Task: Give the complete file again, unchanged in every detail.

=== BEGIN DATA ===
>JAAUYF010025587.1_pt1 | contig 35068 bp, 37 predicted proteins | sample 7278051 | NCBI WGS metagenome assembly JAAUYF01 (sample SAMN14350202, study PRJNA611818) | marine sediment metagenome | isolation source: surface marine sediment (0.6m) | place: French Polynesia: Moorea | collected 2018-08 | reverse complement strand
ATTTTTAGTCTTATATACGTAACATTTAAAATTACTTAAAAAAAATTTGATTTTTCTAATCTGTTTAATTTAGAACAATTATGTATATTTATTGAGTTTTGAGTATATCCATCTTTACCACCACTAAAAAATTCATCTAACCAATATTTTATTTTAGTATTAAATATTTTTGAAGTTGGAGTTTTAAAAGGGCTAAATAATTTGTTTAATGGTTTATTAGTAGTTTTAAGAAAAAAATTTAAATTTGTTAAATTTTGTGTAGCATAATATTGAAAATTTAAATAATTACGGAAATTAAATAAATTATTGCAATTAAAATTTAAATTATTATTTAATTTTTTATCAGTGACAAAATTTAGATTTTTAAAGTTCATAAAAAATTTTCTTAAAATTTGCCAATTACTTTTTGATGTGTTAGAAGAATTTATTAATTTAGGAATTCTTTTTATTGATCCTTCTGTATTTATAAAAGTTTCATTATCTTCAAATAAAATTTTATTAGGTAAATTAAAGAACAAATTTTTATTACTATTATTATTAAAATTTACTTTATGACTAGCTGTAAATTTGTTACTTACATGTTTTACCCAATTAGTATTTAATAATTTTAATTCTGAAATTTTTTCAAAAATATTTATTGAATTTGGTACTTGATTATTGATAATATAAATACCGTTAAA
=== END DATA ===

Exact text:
>JAAUYF010025587.1_pt1 | contig 35068 bp, 37 predicted proteins | sample 7278051 | NCBI WGS metagenome assembly JAAUYF01 (sample SAMN14350202, study PRJNA611818) | marine sediment metagenome | isolation source: surface marine sediment (0.6m) | place: French Polynesia: Moorea | collected 2018-08 | reverse complement strand
ATTTTTAGTCTTATATACGTAACATTTAAAATTACTTAAAAAAAATTTGATTTTTCTAATCTGTTTAATTTAGAACAATTATGTATATTTATTGAGTTTTGAGTATATCCATCTTTACCACCACTAAAAAATTCATCTAACCAATATTTTATTTTAGTATTAAATATTTTTGAAGTTGGAGTTTTAAAAGGGCTAAATAATTTGTTTAATGGTTTATTAGTAGTTTTAAGAAAAAAATTTAAATTTGTTAAATTTTGTGTAGCATAATATTGAAAATTTAAATAATTACGGAAATTAAATAAATTATTGCAATTAAAATTTAAATTATTATTTAATTTTTTATCAGTGACAAAATTTAGATTTTTAAAGTTCATAAAAAATTTTCTTAAAATTTGCCAATTACTTTTTGATGTGTTAGAAGAATTTATTAATTTAGGAATTCTTTTTATTGATCCTTCTGTATTTATAAAAGTTTCATTATCTTCAAATAAAATTTTATTAGGTAAATTAAAGAACAAATTTTTATTACTATTATTATTAAAATTTACTTTATGACTAGCTGTAAATTTGTTACTTACATGTTTTACCCAATTAGTATTTAATAATTTTAATTCTGAAATTTTTTCAAAAATATTTATTGAATTTGGTACTTGATTATTGATAATATAAATACCGTTAAA